"From the earliest age, I was developing a life that was so contrary to what I knew to be right."

A life that begins as "ordinary" in almost every way soon shifts to become extraordinary, if at times misguided, in this frank memoir. Vollmin grew up on a prairie farm in Canada, the son of a righteous, hard-working mother and a determined, stern disciplinarian father. The boy was expected to perform manly farm chores from an early age. Church attendance taught him that God expected him to do right. But by adolescence, he discovered numerous wrongful activities, even addictions, to pornography, gambling, and alcohol. Remarkably, he attended Bible college, feeling a distant longing to become a preacher. But he often failed, starting a "family friendly" pool hall that became a huge financial loss, among other endeavors. A total psychological breakdown gradually led him to a more organized lifestyle and acceptance of a refreshed view of Christianity, allowing for further progress.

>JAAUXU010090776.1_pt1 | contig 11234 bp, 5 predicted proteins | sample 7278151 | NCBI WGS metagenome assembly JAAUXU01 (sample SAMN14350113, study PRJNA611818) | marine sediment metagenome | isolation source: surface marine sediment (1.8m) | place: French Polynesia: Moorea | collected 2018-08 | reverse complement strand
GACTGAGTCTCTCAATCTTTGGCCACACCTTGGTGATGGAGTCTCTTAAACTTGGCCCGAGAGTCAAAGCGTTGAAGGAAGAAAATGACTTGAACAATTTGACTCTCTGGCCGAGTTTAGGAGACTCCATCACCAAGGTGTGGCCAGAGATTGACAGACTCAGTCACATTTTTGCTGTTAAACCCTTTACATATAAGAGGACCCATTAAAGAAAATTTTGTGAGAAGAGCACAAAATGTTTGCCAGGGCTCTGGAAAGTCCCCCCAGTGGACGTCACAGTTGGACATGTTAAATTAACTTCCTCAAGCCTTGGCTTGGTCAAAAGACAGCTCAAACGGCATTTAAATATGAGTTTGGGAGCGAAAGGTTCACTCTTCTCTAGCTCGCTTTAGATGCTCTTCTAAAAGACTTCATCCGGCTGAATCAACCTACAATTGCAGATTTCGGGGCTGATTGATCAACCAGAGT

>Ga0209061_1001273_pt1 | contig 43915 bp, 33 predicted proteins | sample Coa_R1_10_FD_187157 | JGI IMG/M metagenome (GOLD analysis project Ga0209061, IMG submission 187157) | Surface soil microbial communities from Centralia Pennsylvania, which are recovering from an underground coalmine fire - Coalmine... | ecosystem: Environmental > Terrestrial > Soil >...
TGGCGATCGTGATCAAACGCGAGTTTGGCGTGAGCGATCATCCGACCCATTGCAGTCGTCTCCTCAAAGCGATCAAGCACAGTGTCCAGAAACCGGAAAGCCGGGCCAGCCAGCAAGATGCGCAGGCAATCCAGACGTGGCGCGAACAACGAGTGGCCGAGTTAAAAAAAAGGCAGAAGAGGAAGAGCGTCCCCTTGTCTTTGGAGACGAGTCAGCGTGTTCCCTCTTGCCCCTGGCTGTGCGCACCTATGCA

Vollmin, still active in church life in his sixties, offers his accumulated wisdom along with his stark confessions, enlivened by a strong belief in biblical truth and God's power to heal. He creates a lengthy metaphor for the sinner's path, likening it to carrying around a bag of stinking garbage, then finding God, who seems not to notice the offending odors. He realizes that since God has entered the scene, the stink has begun to dissipate and finally disappears entirely. Vollmin has praise for his faithful, long-suffering, and courageous wife and has come to terms with and learned to love his strict father as he gains perspective over the years. His book, the product of several years' work, is based on scripture regarding the need for religious seekers to stand and prevail with God's help. It can provide rich material for Bible study for Christians of any age willing to examine their own lives as openly as Vollmin has done.

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